Patient perception is the only reality to the patient.  As medical professionals, we are in a service industry — and we are judged, whether it’s right or wrong, by the perception of the patient.  If a patient thinks you did a good job, well then you did a good job.  If they were unhappy with the service they purchased, then you didn’t do a good job. I understand this can open up room for argument, and there are times when patient expectation cannot be met. For example, maybe the patient has unrealistic expectations (“please cure my chronic abdominal pain”) or perhaps a patient feels that he or she needs something they really don’t need (antibiotics/narcotics.)  This patient is especially important at discharge.

Patient perception is key

Patient Perception
Patient perception can be shifted to cover our butts at discharge.  Let’s say a patient presents with an ankle injury, so we review the film and tell the patient that there is no fracture. The patient leaves, and in the small percentage of patients where the radiologist indeed sees a fracture and then calls the patient, the patient will be upset that a fracture was missed.  The stage was set – the patient believed that the ankle was fine — and when it turned out to not be the case, it is reasonable to think that a patient will be unhappy. To avoid this situation, it’s better to inform the patient at discharge that no fracture has initially been identified, but a radiologist will review the radiograph to be sure. If there is a fracture, we will call you.  For me personally, I always inform the patient that in the rare case a fracture is indeed identified, the ankle is stable enough to bear weight.  I call this the “razzle dazzle.”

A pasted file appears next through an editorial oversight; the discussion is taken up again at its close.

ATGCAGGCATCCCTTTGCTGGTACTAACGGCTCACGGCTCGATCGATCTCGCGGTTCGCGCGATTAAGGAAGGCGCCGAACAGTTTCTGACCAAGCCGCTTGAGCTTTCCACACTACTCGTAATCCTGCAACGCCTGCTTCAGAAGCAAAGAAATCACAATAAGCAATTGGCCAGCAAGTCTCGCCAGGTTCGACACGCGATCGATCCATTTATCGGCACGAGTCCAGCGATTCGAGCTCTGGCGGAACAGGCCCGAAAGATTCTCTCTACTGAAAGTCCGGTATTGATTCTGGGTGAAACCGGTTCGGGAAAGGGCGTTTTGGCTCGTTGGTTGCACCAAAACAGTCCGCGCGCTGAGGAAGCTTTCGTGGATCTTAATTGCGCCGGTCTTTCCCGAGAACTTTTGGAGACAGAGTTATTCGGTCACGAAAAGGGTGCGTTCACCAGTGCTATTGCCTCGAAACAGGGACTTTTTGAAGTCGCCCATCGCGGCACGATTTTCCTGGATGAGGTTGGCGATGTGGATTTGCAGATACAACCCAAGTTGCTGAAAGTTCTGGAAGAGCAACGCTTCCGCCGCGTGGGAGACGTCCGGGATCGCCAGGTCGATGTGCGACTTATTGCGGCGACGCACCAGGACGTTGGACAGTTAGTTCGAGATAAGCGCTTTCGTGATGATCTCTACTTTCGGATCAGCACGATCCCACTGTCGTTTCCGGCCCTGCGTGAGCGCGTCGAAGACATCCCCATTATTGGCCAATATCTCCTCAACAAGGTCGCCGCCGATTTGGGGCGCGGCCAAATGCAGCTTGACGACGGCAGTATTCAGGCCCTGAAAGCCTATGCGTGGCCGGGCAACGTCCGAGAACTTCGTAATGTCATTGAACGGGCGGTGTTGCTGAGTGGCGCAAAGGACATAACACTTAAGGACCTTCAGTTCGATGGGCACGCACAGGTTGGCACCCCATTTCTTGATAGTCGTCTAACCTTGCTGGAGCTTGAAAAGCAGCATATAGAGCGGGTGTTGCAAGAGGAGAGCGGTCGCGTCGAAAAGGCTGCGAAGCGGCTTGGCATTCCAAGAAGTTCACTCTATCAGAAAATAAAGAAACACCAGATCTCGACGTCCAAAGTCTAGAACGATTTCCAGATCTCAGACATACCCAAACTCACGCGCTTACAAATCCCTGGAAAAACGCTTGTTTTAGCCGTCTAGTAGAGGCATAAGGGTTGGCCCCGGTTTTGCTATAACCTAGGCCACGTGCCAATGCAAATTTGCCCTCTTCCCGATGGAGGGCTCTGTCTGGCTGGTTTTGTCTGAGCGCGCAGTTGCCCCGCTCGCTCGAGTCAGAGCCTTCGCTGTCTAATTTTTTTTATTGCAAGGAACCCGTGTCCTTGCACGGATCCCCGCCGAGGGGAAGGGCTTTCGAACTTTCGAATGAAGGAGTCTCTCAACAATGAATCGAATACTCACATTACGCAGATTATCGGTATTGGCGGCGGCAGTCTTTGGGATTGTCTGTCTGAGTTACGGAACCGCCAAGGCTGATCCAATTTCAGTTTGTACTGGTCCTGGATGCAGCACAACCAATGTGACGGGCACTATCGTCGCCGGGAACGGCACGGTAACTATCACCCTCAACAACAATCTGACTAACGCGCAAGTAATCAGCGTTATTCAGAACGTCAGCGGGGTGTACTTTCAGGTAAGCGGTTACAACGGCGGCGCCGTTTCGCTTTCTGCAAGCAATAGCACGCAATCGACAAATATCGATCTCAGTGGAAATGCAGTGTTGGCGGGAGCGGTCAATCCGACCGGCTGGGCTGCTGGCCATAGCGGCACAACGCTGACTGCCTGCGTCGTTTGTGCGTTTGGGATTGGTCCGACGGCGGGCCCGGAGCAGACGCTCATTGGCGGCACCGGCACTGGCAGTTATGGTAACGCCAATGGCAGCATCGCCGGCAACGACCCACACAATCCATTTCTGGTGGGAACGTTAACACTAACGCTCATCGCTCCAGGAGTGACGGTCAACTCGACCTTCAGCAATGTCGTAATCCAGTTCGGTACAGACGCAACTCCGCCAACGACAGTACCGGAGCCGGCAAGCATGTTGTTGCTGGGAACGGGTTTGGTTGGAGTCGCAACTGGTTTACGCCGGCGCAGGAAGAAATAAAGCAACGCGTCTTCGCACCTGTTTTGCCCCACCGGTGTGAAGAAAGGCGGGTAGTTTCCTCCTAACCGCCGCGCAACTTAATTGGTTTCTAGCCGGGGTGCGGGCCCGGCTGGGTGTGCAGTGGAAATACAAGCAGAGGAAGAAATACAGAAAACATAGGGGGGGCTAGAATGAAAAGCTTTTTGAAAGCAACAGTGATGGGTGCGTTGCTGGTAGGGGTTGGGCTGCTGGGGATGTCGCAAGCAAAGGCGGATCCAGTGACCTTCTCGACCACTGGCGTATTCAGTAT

Explaining the “razzle dazzle”

The “razzle dazzle” is a technique at discharge that sets the stage for what might happen in order to properly set patient expectations and prevent customer service issues.  For every patient that leaves with a laceration, I make sure they know that there is a very real chance of infection or internal injury that was not initially identified.  Or for every abdominal pain patient I send home, that patient knows that it is possible there is early appendicitis, and to return if symptoms increase or change. Taking a few sections to share the “razzle dazzle” with your patient covers your butt and it’s just good customer service. In the big picture of patient care, the customer service element is key.

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John Bielinski, Jr., MS PAC is a practicing emergency medicine clinician, and has been lecturing nationally for more than ten years, teaching the tactics that have proven invaluable in his career as a medical professional.